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Local weather is making it difficult for gardeners to plant Spring crops

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Local weather is making it difficult for gardeners to plant Spring crops.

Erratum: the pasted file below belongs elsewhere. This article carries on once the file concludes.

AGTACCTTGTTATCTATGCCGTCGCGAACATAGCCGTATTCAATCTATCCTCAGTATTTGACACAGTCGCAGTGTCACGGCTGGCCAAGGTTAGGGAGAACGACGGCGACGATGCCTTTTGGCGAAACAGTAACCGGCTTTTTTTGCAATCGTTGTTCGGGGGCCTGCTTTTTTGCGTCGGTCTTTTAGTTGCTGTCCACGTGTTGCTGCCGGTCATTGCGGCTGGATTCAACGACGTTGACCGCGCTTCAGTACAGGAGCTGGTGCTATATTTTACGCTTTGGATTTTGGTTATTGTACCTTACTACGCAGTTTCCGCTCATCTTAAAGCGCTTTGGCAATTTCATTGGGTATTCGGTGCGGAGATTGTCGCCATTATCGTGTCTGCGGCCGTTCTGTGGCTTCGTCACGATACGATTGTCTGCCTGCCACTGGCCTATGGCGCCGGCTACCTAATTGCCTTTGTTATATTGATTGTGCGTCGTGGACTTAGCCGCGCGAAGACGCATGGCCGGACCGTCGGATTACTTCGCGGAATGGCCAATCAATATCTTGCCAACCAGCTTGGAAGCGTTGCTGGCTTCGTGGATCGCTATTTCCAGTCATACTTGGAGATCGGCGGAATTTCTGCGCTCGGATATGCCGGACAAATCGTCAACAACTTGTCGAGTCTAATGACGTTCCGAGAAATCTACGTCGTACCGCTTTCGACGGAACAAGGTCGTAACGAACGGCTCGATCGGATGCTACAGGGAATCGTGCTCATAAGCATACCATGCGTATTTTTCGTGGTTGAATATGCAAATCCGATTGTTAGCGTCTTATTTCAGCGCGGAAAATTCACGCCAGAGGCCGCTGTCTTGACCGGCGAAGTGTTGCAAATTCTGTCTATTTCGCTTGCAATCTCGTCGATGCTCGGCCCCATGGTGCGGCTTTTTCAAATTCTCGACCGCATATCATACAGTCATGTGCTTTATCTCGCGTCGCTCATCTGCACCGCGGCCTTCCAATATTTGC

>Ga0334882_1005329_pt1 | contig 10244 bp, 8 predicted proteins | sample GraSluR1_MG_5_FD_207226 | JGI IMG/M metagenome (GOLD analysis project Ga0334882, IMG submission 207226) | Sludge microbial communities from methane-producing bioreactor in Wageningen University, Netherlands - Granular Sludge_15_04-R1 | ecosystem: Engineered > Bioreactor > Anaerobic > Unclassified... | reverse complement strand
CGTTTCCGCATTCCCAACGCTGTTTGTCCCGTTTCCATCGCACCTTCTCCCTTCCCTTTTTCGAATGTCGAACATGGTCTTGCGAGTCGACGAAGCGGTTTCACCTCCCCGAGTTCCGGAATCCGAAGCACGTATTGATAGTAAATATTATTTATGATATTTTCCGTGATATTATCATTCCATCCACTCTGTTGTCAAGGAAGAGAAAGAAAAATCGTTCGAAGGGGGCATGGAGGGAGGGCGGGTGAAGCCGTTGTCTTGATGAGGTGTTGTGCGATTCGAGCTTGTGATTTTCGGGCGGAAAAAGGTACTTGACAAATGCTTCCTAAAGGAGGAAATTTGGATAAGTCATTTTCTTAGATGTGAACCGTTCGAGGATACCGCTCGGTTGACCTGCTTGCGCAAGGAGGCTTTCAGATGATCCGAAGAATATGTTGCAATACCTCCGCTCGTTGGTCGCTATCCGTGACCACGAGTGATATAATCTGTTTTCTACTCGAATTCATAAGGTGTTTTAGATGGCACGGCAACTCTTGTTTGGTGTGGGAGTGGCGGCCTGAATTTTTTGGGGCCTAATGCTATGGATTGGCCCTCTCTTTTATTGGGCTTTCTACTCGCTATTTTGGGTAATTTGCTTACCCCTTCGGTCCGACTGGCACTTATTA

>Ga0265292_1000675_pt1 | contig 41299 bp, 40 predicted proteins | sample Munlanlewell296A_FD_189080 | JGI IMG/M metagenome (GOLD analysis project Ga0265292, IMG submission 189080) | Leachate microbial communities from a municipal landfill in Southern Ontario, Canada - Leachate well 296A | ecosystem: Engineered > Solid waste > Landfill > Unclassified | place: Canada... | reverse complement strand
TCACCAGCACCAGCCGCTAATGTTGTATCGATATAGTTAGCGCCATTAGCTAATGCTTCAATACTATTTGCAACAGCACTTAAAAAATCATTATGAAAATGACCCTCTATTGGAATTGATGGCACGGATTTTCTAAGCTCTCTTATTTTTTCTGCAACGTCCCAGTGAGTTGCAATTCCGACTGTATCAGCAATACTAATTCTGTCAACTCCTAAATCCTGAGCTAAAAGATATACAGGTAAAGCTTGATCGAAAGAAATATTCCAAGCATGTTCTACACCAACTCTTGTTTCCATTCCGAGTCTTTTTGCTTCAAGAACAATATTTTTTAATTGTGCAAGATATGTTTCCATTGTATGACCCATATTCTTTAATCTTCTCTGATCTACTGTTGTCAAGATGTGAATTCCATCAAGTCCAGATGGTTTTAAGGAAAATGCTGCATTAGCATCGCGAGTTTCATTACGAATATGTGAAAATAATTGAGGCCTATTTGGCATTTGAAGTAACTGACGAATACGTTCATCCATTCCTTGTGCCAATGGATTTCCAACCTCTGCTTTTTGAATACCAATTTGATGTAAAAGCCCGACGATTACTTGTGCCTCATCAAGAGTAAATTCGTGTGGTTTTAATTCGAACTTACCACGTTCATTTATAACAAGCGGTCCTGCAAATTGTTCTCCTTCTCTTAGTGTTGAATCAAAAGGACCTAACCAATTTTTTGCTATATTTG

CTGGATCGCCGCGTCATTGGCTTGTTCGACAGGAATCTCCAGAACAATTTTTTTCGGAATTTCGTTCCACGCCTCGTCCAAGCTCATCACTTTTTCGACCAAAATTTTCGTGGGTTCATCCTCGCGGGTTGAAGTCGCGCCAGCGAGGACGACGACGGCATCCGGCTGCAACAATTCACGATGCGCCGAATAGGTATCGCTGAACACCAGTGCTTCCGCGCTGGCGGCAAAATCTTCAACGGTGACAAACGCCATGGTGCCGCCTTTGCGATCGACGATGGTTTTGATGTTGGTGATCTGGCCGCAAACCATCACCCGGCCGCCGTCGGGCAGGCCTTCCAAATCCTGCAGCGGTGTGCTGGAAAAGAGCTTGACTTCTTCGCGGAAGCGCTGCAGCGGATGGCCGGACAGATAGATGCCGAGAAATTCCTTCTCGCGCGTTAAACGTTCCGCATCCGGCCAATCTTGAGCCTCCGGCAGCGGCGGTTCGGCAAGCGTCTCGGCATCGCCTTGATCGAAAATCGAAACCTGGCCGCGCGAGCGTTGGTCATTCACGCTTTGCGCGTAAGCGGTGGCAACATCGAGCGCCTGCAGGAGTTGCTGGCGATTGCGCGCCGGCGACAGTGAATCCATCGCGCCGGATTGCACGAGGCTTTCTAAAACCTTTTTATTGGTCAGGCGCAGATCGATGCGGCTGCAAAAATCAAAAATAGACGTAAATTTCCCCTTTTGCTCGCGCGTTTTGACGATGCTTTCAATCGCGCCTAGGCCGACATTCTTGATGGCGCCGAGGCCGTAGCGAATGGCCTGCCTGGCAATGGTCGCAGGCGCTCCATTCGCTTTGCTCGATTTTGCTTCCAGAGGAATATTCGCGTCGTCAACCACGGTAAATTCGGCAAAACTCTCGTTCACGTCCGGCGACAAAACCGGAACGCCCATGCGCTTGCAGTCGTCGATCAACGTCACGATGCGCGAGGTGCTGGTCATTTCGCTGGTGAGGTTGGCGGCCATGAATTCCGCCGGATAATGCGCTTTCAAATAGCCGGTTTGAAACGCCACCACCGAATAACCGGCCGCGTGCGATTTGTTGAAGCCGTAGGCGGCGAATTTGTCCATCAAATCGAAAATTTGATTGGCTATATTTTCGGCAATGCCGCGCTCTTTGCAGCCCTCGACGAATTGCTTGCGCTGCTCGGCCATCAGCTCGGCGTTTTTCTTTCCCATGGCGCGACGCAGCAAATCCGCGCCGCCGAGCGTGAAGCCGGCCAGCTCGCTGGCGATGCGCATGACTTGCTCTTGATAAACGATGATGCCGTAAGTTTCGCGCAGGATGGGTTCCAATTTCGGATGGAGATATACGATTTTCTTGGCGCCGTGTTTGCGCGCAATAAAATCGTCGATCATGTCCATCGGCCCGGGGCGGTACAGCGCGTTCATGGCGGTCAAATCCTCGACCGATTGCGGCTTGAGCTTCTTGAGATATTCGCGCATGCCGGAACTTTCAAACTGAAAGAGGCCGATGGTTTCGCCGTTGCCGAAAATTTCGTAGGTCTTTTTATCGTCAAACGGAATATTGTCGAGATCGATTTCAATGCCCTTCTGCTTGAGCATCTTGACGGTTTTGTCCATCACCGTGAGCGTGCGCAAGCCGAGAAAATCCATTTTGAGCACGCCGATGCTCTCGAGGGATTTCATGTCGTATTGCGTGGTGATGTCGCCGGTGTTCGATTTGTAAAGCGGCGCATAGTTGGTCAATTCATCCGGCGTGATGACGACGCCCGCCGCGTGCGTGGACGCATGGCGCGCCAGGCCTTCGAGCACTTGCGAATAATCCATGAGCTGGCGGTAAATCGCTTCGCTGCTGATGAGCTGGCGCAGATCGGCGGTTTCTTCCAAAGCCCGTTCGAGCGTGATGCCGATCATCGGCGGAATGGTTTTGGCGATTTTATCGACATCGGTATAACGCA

“During the normal course of daily life the past week and a half,” reported Debra Hopkinson former owner/partner of the DanDe Greenhouse here in Clinton, Tennessee, “we have noticed that a few of our local regular gardeners managed to get their garden plots plowed during last week’s short four days of dry and unseasonably warm weather, as we have also personally done. But the recurring waves of rainfall every three to four days is making it difficult for those same gardeners to manage to get their garden soil ready for planting. Any avid gardener knows that tilling your garden soil when wet creates more problems than waiting patiently for the soil to dry out enough so that tilling produces a finely chopped soil, rather than producing clumps of wet soil (especially when the soil contains a fair amount of clay). Clumps of soil, like rocks, make it difficult to not only sow your seeds, but inhibit proper cultivation as the growing season progresses. Our personal rule of thumb is that we need at least two to three days of clear, dry weather, before our garden plot has dried enough to work the soil properly. And in checking our local 7-day weekly forecast, there appears to be a stretch of three clear and dry days coming early next week, so maybe we local, regular gardeners will be able to get our garden soils properly prepared and our Spring cool weather crops planted.”

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